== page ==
What Are FHA Loans?
FHA loans are mortgages insured by the Federal Housing Administration (FHA), which is part of the U.S. Department of Housing and Urban Development (HUD). The FHA insures these loans, allowing lenders to offer more flexible underwriting and down payment options than conventional loans.
The most popular type of FHA loan is the 203(b) program, which is for purchasing or refinancing a primary residence. You can use FHA loans to buy a single-family home, townhouse, condo or manufactured home. These government-backed loans can be especially helpful for borrowers with lower credit scores or limited funds to put down.
FHA Loan Benefits
Low Down Payments
You can get an FHA loan with just 3.5% down. This makes these mortgages popular for first-time homebuyers and others without a lot saved for a down payment. With a conventional loan, you typically need at least 5% down, and usually 10-20%.
Lenient Credit Requirements
FHA loans have more flexible credit underwriting than conventional loans. Your credit score can be as low as 500 to qualify. And you can be approved with a bankruptcy or foreclosure in your recent history.
Low Mortgage Insurance
FHA loans require mortgage insurance no matter your down payment size. But FHA mortgage insurance rates are lower than with conventional loans.
Gift Funds Allowed
You can use funds gifted from family toward your FHA down payment and closing costs. This can help first-time buyers who don’t have a lot saved on their own.
FHA loans are assumable, meaning the mortgage can transfer to a new buyer if you sell the home. This can help the property sell faster.
FHA Loan Requirements
To get approved for an FHA loan, you’ll need to meet certain requirements:
As mentioned, the minimum down payment is just 3.5% of the home’s purchase price. You can do 10% down or higher if you want, but a larger down payment doesn’t get you better rates with an FHA loan.
Gift funds and grants are acceptable sources for your down payment. But the seller cannot pay for any of your down payment directly.
Credit Score and Underwriting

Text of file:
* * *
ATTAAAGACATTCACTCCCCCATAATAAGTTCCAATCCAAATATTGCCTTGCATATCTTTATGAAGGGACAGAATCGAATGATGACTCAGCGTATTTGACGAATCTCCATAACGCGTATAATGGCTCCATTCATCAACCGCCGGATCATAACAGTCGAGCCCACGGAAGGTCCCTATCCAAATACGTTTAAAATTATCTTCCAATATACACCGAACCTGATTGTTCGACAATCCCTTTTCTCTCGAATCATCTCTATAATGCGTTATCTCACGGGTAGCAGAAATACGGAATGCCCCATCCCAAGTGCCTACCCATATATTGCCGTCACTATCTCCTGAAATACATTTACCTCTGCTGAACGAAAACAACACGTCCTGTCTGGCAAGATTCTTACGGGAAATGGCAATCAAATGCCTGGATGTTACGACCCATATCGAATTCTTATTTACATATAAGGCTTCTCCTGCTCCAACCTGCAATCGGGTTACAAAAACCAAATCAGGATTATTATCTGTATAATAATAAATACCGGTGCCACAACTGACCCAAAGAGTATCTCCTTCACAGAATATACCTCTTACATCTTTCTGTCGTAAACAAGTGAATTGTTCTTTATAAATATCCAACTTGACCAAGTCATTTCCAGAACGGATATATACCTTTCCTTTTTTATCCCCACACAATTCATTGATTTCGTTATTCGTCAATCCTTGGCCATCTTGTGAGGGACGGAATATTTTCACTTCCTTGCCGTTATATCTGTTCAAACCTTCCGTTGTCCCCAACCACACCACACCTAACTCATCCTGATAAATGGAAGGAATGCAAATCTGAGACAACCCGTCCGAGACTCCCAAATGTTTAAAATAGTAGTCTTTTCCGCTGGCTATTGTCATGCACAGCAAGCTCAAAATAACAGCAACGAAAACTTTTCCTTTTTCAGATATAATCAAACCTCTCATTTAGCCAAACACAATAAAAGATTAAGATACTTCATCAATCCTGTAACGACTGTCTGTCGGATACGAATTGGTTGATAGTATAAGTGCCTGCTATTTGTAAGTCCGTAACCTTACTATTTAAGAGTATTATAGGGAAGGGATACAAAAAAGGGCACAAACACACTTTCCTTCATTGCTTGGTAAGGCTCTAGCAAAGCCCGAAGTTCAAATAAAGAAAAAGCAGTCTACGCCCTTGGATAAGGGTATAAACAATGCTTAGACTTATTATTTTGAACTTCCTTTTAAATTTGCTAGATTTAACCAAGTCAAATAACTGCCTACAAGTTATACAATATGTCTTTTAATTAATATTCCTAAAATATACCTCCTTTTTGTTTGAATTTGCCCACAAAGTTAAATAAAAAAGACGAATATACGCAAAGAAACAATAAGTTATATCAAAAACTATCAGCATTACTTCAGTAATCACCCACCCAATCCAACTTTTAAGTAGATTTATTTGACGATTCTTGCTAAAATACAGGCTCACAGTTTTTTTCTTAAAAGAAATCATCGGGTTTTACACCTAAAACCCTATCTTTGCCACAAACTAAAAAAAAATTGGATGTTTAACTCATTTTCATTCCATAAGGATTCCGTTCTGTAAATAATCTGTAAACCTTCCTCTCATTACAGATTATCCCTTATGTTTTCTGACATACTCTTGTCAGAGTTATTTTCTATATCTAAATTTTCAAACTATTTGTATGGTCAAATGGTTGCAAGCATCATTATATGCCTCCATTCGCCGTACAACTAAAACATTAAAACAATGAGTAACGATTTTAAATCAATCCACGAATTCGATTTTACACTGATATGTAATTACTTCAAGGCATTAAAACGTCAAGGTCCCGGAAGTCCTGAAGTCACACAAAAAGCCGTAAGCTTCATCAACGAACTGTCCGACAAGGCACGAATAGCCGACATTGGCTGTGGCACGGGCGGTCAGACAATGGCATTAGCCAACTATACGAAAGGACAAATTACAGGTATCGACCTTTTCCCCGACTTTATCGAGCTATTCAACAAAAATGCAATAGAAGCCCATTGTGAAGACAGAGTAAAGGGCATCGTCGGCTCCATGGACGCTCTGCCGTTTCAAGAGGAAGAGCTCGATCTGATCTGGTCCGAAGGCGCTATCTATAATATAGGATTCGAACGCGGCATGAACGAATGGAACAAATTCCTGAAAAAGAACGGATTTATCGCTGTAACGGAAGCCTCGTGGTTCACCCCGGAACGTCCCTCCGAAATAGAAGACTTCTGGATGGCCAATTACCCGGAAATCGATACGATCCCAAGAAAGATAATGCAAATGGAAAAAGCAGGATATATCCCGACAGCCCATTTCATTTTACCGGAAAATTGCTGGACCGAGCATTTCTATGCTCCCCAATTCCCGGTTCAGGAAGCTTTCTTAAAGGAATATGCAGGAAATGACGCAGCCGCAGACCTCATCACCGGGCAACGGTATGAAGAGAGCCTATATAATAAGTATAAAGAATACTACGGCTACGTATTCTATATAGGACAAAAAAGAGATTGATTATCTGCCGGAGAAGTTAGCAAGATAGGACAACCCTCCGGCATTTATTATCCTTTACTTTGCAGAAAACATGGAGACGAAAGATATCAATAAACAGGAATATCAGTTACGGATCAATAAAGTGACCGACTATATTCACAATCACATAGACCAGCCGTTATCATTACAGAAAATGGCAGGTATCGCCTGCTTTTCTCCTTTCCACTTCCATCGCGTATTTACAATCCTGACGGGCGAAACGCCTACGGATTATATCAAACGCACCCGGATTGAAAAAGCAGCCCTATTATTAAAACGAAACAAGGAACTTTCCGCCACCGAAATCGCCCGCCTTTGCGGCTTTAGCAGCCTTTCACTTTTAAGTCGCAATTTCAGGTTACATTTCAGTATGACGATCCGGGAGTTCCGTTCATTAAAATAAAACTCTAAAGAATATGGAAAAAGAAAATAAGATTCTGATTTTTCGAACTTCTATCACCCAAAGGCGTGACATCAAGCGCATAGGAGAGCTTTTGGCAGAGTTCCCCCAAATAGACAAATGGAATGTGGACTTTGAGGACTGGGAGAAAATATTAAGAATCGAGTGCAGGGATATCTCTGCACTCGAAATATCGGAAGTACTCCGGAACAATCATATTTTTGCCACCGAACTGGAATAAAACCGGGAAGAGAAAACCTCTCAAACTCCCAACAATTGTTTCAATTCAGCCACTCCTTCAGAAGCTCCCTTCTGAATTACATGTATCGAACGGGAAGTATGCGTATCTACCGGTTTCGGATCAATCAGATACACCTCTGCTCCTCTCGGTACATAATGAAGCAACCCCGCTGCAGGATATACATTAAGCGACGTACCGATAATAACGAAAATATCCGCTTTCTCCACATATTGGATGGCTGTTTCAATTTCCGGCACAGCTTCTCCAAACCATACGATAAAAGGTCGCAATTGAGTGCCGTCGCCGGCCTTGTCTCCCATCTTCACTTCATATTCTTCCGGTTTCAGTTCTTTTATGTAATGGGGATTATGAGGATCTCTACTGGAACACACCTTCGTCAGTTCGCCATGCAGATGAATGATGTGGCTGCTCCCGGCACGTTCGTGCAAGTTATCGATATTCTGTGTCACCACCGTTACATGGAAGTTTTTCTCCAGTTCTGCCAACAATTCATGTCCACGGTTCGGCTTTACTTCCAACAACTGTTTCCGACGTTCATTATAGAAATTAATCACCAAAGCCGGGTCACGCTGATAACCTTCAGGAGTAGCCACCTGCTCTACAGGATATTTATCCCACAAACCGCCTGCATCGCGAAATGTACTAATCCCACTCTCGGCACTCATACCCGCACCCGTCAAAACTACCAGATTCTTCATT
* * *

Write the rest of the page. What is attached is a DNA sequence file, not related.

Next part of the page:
FHA loans are available to borrowers with credit scores as low as 500. The bare minimum score is 580 if you want to only put 3.5% down. Above 580, you can qualify with just 3.5% down.
Along with your credit score, the lender will review your entire credit profile, debt-to-income ratio, employment history and assets. You can qualify with some credit dings, but major red flags like a recent bankruptcy or foreclosure will need to be offset by other positive factors.
Your total monthly debt payments, including the new mortgage, cannot exceed 43% of your gross monthly income. This threshold is more lenient than conventional loans. But lenders will still want to see you have enough income left after your debts to comfortably make the mortgage payment.
Occupancy and Property Type
To use an FHA loan, you have to be purchasing the home as your primary residence. Second homes and investment properties aren’t eligible. And the property must be a single-family home, townhouse, condo or mobile/manufactured home.
The property will be assessed for any repairs needed to meet FHA minimum property requirements. Certain repairs identified will have to be completed before closing on an FHA loan.
FHA Loan Costs and Rates
Below are the main costs and fees to expect with an FHA mortgage:
You’ll pay an upfront mortgage insurance premium of 1.75% of the loan amount. And an annual mortgage insurance premium of 0.45% to 1.05% of the loan amount (higher for lower down payments).
FHA loans come with an upfront loan fee of 1.75% of the loan amount and an annual fee of 0.45% to 0.55%. The fees can be rolled into the loan amount.
FHA loan rates are competitive with conventional mortgage rates. Though they may be slightly higher, depending on your credit. The interest rate difference is usually only about 0.25 to 0.5 percentage points.
FHA loan limits vary by metro area. In lower-cost areas, the max loan amount is $420,680. For higher-cost areas, it’s $970,800. You can look up the limits by county online.
How to Get the Best FHA Loan Rates
Here are some tips for scoring the lowest interest rate on an FHA mortgage:
- Shop lenders – Compare loan estimates from multiple lenders. Rates and fees can vary significantly.